een doing autobody work, primarily on heavy trucks, since 1982.
“I never saw an oil rig until five years ago,” he said. Now he runs the Three Star Trucking heavy collision repair shop in Alida.
He had worked on painting drilling rigs before coming to Three Star. He started out as a basic painter, then became a lead hand and finally was the paint manager at Do-All Industries before the rig builder when bankrupt.
Skipper was the crash of 2009 when he was working in Grande Prairie. At Three Star, he said, “We’re not dead in the water. We’re holding our own.”
“There’s no business like snow business. You get snow on the road, you get business,” he said of collision repair.
It takes a while to pick up the slight twinge of a Nova Scotia accent in his voice, when he said, “Never mind, me son.”
The 55-year-old said, “I’m from Nova Scotia. I spent seven years with the Royal Canadian Regiment in the infantry.”
He was posted at New Brunswick’s CFB Gagetown. Upon leaving the military he worked at a car dealership for a year. A “nasty incident” involving cleaning up a wrecked vehicle and a clump of maggots turned him off from light vehicle body work.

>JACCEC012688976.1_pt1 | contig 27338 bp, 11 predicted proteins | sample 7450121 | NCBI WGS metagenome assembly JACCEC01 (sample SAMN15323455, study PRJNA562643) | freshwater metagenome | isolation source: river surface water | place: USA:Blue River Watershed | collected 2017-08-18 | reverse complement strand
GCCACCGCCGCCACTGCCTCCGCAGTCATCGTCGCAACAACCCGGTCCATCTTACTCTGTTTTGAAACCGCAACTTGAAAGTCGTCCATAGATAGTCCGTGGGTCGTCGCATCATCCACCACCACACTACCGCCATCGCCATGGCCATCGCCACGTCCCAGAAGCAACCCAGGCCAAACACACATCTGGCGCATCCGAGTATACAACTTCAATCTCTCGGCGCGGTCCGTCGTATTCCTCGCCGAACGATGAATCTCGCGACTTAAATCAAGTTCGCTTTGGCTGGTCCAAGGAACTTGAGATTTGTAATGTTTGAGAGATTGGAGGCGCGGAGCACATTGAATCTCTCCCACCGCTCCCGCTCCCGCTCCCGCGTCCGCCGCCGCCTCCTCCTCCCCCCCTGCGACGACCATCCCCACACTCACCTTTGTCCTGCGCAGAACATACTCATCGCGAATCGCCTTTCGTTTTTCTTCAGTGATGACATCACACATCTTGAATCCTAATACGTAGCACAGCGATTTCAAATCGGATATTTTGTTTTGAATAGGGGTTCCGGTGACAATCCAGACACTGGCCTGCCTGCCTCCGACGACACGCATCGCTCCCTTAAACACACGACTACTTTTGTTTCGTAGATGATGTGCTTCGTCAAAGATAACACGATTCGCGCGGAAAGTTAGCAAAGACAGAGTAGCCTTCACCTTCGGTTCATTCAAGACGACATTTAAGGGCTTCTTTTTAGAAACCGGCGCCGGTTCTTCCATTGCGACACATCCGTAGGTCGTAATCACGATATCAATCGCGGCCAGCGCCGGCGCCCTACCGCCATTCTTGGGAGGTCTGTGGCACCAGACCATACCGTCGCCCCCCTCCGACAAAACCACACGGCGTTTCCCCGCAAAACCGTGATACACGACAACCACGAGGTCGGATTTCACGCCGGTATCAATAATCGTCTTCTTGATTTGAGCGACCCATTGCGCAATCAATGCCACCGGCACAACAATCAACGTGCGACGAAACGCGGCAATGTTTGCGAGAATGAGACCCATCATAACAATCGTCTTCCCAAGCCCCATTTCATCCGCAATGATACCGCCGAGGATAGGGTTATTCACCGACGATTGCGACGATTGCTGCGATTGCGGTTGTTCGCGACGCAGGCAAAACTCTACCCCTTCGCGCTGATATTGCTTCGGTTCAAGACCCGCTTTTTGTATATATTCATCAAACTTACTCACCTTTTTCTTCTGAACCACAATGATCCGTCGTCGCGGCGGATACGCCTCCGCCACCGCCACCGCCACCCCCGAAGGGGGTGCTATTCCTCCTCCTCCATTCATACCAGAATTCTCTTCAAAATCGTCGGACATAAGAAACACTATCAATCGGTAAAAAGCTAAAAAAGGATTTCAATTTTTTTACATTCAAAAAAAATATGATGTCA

He was in Nova Scotia from 1983 to 1995, when he moved to Bancroft, Ont. “I opened up my own business. I’m a good body man. I was lacking in business experience which became my downfall. That’s been rectified since then,” Skipper said.
That business was around for about four years. He then headed to Calgary for the next five years, followed by three years back in Nova Scotia, where he worked for an excavating company.
In 2008 Skipper found himself painting Pontiac GTOs for a collector in Davidson, Sask. “He had one for every year, make and model. It was his retirement fund. I spent three to four months on a car,” he said.
Skipper now lives in Lampman, where he had found work with a local body shop before going to Do-All.